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Friday, August 30

A couple of things I miss


Ken and Major. Butch was probably off looking for rabbits.

Raking through some papers in my old bedroom at my mother's house last week I came across a print I made when I could have been no older than about 20 or so. It was a Rolleiflex shot and I was struck by just how nice a print it was. The blacks are lovely and deep but not empty and the highlights are luminous although those qualities might not have survived the scan for this post.

It's a photograph I took high up in the Angus glens when I used to do a fair bit of hill-walking with my old pal, Ken. We'd take off on a Saturday or Sunday with our dogs in tow. Major was our family labrador cross whilst Ken was normally accompanied by his neighbour's dog, Butch, who was, in fact, Ken's constant companion.

Ken was as mad about photography as I was. If I remember correctly, he used to carry his dad's Ensign Selfix 16-20 into the hills - a lot lighter than his Nikon F2SB with it's almost permanently-attached MD2/MB1 five-frames-per-second motor drive. Ken never took any photographs that needed the motor drive but it looked cool. My Olympus OM1 and winder looked like toys in comparison.

On this particular jaunt up Jock's Road, an old drovers' route, it was bitterly cold and we'd hunkered down behind the rock you can see in the pic to escape the wind. I'm not sure why I decided to take the photo but I'm glad I did. I'd known Ken from the very first day of primary school and it was one of those friendships that would come and go in the early years. I was very sporty at secondary school and Ken was into music, bands and guitars. We'd see each other from time to time but had different sets of friends during our teenage years.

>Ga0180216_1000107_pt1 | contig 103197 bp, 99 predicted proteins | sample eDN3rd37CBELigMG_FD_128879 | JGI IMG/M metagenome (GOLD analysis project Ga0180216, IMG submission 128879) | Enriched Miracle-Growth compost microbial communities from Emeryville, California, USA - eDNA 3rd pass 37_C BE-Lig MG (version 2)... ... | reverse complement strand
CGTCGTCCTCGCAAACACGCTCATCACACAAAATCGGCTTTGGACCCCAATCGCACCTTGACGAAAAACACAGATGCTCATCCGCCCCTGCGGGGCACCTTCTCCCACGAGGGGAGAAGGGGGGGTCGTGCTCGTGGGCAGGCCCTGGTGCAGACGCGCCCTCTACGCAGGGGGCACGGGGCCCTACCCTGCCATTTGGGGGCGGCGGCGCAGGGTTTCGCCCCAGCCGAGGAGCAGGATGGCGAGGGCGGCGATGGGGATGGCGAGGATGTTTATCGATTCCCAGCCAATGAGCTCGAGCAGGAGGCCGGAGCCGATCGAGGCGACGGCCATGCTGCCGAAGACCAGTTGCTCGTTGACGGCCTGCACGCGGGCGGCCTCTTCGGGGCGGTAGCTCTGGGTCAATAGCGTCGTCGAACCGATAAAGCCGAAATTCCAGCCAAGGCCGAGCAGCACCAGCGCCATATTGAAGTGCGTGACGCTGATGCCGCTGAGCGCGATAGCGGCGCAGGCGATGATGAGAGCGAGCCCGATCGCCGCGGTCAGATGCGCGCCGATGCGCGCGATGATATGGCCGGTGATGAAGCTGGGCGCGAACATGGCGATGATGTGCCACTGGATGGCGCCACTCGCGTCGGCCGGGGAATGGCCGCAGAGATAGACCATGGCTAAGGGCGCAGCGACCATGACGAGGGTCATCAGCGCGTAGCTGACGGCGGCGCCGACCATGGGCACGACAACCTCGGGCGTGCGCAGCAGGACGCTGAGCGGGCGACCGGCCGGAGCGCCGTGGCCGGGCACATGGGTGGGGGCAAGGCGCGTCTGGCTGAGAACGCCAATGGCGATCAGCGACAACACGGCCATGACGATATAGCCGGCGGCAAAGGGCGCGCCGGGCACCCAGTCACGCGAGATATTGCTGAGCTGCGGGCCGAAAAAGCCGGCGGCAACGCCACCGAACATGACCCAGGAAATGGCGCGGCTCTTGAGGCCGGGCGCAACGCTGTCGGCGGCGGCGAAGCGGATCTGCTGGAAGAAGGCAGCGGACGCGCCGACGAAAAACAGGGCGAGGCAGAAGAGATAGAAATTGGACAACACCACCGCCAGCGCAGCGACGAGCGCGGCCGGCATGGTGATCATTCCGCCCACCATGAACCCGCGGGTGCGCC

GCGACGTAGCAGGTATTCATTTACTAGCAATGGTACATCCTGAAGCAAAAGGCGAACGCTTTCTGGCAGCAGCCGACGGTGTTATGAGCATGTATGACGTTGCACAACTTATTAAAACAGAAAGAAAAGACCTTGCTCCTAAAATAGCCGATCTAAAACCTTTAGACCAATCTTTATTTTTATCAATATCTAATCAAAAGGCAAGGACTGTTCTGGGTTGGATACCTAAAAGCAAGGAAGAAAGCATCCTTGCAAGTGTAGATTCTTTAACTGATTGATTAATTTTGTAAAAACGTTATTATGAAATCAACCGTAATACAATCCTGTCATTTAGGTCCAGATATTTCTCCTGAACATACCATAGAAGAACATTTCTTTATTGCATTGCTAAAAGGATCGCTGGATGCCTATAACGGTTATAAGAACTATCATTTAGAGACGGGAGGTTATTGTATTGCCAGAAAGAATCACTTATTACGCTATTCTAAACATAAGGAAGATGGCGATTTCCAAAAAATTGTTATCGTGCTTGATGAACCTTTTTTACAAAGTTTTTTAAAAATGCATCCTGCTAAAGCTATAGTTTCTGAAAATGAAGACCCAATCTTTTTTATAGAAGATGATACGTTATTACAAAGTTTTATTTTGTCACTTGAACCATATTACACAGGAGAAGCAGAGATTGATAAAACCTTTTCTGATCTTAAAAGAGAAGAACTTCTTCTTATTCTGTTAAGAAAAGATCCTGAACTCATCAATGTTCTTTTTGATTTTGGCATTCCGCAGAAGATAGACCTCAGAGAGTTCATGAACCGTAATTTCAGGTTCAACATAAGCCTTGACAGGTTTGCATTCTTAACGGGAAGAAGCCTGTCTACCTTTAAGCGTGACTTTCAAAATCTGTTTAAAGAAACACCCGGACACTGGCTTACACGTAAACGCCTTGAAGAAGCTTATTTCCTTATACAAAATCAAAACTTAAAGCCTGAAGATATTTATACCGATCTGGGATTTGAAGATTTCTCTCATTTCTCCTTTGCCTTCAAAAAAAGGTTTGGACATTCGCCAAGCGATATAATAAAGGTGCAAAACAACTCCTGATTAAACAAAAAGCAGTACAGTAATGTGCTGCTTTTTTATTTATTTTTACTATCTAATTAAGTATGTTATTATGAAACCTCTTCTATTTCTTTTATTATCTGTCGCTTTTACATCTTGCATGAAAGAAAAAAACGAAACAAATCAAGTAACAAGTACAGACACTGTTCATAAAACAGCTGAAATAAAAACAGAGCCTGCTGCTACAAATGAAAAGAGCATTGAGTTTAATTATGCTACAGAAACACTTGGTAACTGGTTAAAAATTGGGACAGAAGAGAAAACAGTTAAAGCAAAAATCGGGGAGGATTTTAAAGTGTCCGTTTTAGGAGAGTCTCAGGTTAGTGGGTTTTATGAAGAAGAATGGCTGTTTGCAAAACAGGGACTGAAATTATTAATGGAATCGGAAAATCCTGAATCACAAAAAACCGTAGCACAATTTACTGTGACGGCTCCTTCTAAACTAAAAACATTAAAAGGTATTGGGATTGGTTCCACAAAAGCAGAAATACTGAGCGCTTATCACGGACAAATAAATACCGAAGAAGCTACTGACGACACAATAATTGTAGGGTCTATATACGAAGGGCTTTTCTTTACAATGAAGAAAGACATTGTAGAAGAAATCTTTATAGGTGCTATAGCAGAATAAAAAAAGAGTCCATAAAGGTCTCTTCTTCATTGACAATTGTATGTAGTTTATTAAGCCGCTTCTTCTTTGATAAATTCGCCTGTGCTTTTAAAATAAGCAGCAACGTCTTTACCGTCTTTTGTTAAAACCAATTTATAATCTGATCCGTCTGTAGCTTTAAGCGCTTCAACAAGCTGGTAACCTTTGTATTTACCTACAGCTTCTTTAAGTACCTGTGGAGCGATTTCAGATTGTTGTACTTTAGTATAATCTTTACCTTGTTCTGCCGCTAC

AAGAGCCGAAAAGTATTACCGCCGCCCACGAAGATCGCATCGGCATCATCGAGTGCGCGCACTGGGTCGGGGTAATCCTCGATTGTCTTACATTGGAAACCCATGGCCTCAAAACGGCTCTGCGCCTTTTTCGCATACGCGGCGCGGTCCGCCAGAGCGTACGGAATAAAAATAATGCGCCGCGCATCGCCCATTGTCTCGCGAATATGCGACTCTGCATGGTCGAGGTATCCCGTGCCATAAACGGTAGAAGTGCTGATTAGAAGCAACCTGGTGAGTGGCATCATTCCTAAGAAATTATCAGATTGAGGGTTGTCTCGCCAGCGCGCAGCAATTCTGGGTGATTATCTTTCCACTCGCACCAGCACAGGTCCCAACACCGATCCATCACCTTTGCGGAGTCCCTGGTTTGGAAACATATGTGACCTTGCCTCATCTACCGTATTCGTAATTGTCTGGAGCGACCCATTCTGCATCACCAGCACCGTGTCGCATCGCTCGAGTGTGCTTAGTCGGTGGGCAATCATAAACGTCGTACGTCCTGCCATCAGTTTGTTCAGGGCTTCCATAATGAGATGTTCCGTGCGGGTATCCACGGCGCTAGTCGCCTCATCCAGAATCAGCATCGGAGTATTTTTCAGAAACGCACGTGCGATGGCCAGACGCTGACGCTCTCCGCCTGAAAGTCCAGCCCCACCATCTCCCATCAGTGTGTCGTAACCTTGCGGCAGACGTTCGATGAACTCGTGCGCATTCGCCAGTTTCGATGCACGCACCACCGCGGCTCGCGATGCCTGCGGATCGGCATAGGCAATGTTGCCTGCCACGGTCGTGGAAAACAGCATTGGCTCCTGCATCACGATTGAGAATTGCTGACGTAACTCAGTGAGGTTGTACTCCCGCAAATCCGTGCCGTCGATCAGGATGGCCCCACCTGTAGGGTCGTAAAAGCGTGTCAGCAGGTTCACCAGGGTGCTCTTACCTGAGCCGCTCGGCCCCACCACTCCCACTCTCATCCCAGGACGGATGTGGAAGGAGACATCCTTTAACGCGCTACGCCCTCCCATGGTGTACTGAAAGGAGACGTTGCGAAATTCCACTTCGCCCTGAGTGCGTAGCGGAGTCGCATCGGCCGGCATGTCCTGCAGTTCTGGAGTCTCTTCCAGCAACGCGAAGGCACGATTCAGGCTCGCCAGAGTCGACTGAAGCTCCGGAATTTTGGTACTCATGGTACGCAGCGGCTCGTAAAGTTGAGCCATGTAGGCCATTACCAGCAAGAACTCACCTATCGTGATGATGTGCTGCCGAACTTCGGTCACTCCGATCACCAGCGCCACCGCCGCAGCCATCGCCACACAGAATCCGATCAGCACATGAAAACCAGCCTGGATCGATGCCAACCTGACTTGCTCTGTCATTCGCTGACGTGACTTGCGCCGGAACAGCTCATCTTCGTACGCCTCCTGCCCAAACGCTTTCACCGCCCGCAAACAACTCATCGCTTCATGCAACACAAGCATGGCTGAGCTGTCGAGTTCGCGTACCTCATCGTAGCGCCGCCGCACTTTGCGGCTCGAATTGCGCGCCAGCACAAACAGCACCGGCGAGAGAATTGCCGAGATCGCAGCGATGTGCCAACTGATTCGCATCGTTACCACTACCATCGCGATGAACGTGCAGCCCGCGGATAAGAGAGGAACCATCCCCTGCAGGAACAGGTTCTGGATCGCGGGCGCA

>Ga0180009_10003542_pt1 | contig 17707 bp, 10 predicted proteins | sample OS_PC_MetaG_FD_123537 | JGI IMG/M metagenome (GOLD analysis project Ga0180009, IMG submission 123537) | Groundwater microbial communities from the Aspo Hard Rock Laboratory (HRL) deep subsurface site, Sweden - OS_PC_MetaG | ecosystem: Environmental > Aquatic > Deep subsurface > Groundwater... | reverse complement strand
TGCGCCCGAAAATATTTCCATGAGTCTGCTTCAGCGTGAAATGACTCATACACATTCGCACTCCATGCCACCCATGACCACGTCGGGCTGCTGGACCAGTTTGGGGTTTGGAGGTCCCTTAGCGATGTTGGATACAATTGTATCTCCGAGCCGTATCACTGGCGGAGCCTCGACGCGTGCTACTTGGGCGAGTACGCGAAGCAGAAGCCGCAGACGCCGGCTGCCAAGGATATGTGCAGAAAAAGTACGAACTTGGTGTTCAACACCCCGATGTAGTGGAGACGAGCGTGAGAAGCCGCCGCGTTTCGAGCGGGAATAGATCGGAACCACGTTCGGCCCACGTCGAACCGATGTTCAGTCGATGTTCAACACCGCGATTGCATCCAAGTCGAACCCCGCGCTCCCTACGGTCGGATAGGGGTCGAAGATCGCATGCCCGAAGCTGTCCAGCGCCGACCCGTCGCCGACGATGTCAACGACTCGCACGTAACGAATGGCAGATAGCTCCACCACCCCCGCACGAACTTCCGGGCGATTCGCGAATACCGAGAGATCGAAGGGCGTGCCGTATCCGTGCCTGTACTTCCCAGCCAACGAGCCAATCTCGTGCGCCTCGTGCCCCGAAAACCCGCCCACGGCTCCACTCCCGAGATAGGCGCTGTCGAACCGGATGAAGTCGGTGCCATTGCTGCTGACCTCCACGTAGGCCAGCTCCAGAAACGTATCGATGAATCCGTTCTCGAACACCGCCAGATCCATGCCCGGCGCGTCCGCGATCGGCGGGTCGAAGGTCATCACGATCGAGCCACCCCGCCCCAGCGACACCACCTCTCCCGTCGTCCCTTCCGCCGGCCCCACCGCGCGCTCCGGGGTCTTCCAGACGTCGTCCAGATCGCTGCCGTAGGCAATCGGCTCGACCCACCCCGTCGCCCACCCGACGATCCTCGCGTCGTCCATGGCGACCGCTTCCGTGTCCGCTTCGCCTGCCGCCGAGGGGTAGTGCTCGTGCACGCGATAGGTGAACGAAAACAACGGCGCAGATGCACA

Another Rollei pic taken the same day.

After leaving school, we went to work for the same publishing firm. I was a reporter and Ken wrote scripts for comics such as The Beano and The Hotspur. We'd sometimes meet up after work and walk halfway across the Tay Road Bridge to photograph the sun setting over the river. Our love of photography, hill-walking and the outdoors brought us together again and we were best pals until Ken's untimely death ten years ago. He'd been suffering from a prolonged depression and was on a cocktail of pills to help him cope. He was also going through a rough patch in his marriage.

One day, a hospital doctor gave Ken a new drug without checking to see what his existing medication was. The resultant chemical trauma caused a massive shut-down of his body and he went into a coma before passing away. It took me a long time to get over that. It didn't help that I had to cover Ken's fatal accident inquiry for my paper. The female doctor who had committed the error was understandably distraught but I was able to assure her that Ken was a forgiving guy who wouldn't hold it against her.

Ken was a "character" being quite eccentric in many ways. A lot of people didn't get him and thought him a little weird - which he was, I suppose. But he was a good guy and a good friend. In our late 20s when we were both married, we'd take off on Saturdays on photo expeditions. I'd do the research and choose the location - this was before the internet so I used a Nigel Tranter guide to Scotland - and Ken would happily tag along. It's fair to say it was the most enjoyable time I've had in pursuit of a photograph - if only I'd known it at the time. We never went much farther than about 50 miles away but managed to take in just about everything of interest even tracking down a rock in a Perthshire field that was said to be the special stone where MacBeth met the three witches.